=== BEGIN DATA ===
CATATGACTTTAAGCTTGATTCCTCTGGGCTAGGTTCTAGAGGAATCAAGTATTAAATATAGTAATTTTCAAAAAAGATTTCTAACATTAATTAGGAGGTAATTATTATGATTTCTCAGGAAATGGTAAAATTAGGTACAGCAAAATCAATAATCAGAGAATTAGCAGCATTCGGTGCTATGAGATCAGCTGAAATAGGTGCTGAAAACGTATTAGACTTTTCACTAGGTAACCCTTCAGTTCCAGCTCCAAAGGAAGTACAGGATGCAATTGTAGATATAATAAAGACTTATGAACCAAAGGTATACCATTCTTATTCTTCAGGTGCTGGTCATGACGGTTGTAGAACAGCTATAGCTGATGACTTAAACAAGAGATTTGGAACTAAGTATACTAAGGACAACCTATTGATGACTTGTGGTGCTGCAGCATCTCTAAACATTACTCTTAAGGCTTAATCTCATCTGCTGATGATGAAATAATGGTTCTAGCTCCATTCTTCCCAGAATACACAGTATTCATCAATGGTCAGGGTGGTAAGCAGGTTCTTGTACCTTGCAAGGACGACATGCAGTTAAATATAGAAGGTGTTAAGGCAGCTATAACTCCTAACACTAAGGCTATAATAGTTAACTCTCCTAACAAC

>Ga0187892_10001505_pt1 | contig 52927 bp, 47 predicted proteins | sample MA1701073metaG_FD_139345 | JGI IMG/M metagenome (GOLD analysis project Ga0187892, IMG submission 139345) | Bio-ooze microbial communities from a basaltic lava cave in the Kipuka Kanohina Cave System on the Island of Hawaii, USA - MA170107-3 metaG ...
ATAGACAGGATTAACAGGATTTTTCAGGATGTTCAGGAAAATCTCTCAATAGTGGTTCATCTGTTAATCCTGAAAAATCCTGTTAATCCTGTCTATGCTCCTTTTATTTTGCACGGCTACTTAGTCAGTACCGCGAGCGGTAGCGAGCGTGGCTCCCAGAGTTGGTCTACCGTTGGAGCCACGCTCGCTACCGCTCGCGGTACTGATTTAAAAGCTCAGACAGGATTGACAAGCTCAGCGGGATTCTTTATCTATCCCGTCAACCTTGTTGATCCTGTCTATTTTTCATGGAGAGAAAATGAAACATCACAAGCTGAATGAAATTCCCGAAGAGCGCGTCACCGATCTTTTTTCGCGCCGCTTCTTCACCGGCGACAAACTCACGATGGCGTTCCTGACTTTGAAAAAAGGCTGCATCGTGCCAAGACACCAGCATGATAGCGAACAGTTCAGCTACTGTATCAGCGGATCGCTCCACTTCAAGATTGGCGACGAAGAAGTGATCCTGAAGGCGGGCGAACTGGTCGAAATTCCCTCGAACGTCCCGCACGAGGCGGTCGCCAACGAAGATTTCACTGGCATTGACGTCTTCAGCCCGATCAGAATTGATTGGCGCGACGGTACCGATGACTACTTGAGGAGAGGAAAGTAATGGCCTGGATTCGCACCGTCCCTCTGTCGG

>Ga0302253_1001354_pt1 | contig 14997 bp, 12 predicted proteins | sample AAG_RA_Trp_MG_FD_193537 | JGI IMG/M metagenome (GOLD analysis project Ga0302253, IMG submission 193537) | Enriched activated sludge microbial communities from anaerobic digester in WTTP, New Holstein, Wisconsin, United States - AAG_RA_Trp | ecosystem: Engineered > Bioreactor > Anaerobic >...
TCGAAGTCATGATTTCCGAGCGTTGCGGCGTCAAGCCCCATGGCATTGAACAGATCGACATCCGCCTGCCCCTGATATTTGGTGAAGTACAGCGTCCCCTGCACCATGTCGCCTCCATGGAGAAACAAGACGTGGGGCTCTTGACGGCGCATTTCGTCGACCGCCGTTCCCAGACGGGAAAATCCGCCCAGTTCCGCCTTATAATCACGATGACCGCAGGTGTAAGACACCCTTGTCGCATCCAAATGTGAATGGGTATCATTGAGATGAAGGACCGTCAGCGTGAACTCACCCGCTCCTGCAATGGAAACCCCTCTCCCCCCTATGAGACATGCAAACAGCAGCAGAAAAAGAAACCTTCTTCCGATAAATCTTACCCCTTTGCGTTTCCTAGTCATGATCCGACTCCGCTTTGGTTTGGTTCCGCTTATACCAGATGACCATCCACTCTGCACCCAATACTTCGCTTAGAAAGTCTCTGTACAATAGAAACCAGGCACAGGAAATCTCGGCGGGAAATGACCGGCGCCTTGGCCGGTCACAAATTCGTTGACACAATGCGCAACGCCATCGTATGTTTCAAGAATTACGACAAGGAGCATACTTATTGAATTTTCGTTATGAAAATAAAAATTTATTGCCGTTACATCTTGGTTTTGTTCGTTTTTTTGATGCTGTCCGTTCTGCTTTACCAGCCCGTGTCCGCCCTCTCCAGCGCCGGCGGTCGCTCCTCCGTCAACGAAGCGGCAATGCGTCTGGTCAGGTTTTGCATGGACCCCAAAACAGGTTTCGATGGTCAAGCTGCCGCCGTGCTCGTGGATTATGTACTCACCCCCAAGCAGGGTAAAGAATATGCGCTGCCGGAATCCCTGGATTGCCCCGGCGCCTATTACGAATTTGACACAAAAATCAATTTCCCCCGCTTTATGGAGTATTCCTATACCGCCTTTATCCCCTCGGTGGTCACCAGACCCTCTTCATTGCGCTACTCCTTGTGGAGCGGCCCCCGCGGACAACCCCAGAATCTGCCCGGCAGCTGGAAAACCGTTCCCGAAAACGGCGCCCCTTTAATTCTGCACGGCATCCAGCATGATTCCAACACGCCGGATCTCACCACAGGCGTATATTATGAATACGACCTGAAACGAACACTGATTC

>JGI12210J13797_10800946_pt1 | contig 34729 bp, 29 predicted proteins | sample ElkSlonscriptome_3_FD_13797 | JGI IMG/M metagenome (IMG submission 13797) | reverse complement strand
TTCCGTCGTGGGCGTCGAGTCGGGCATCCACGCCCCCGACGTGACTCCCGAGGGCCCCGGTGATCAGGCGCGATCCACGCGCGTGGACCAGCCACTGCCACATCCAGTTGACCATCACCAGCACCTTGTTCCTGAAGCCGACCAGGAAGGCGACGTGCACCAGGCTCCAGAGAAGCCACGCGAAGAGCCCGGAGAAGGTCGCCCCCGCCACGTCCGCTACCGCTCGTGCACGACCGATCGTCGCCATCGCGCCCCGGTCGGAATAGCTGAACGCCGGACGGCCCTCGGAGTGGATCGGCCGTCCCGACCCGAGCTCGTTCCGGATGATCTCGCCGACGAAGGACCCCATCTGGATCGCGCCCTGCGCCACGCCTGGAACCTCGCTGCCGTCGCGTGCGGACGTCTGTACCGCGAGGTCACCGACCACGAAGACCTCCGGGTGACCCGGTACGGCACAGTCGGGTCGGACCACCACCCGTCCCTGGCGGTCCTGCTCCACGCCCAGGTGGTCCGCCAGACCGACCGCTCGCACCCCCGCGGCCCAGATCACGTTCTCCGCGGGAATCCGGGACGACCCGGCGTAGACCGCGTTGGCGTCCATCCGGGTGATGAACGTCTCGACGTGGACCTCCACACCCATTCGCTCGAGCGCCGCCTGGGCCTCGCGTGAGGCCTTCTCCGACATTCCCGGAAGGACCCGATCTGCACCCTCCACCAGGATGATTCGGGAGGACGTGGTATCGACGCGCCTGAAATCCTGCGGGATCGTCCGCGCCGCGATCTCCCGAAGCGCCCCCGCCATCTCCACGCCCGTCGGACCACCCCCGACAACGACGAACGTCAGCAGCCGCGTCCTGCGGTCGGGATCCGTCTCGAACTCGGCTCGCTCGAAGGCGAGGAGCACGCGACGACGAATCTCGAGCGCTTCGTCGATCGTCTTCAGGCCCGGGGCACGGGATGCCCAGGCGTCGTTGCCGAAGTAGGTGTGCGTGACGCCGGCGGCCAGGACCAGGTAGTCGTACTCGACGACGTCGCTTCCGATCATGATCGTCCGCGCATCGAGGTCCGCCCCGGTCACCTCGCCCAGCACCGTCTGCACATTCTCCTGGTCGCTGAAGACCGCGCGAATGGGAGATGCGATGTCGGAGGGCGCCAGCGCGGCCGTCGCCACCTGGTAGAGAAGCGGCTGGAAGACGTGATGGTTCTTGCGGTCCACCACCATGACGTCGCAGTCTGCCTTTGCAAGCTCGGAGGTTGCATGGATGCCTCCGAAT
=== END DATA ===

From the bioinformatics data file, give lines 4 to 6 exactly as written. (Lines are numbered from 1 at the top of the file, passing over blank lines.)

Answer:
>Ga0302253_1001354_pt1 | contig 14997 bp, 12 predicted proteins | sample AAG_RA_Trp_MG_FD_193537 | JGI IMG/M metagenome (GOLD analysis project Ga0302253, IMG submission 193537) | Enriched activated sludge microbial communities from anaerobic digester in WTTP, New Holstein, Wisconsin, United States - AAG_RA_Trp | ecosystem: Engineered > Bioreactor > Anaerobic >...
TCGAAGTCATGATTTCCGAGCGTTGCGGCGTCAAGCCCCATGGCATTGAACAGATCGACATCCGCCTGCCCCTGATATTTGGTGAAGTACAGCGTCCCCTGCACCATGTCGCCTCCATGGAGAAACAAGACGTGGGGCTCTTGACGGCGCATTTCGTCGACCGCCGTTCCCAGACGGGAAAATCCGCCCAGTTCCGCCTTATAATCACGATGACCGCAGGTGTAAGACACCCTTGTCGCATCCAAATGTGAATGGGTATCATTGAGATGAAGGACCGTCAGCGTGAACTCACCCGCTCCTGCAATGGAAACCCCTCTCCCCCCTATGAGACATGCAAACAGCAGCAGAAAAAGAAACCTTCTTCCGATAAATCTTACCCCTTTGCGTTTCCTAGTCATGATCCGACTCCGCTTTGGTTTGGTTCCGCTTATACCAGATGACCATCCACTCTGCACCCAATACTTCGCTTAGAAAGTCTCTGTACAATAGAAACCAGGCACAGGAAATCTCGGCGGGAAATGACCGGCGCCTTGGCCGGTCACAAATTCGTTGACACAATGCGCAACGCCATCGTATGTTTCAAGAATTACGACAAGGAGCATACTTATTGAATTTTCGTTATGAAAATAAAAATTTATTGCCGTTACATCTTGGTTTTGTTCGTTTTTTTGATGCTGTCCGTTCTGCTTTACCAGCCCGTGTCCGCCCTCTCCAGCGCCGGCGGTCGCTCCTCCGTCAACGAAGCGGCAATGCGTCTGGTCAGGTTTTGCATGGACCCCAAAACAGGTTTCGATGGTCAAGCTGCCGCCGTGCTCGTGGATTATGTACTCACCCCCAAGCAGGGTAAAGAATATGCGCTGCCGGAATCCCTGGATTGCCCCGGCGCCTATTACGAATTTGACACAAAAATCAATTTCCCCCGCTTTATGGAGTATTCCTATACCGCCTTTATCCCCTCGGTGGTCACCAGACCCTCTTCATTGCGCTACTCCTTGTGGAGCGGCCCCCGCGGACAACCCCAGAATCTGCCCGGCAGCTGGAAAACCGTTCCCGAAAACGGCGCCCCTTTAATTCTGCACGGCATCCAGCATGATTCCAACACGCCGGATCTCACCACAGGCGTATATTATGAATACGACCTGAAACGAACACTGATTC

>JGI12210J13797_10800946_pt1 | contig 34729 bp, 29 predicted proteins | sample ElkSlonscriptome_3_FD_13797 | JGI IMG/M metagenome (IMG submission 13797) | reverse complement strand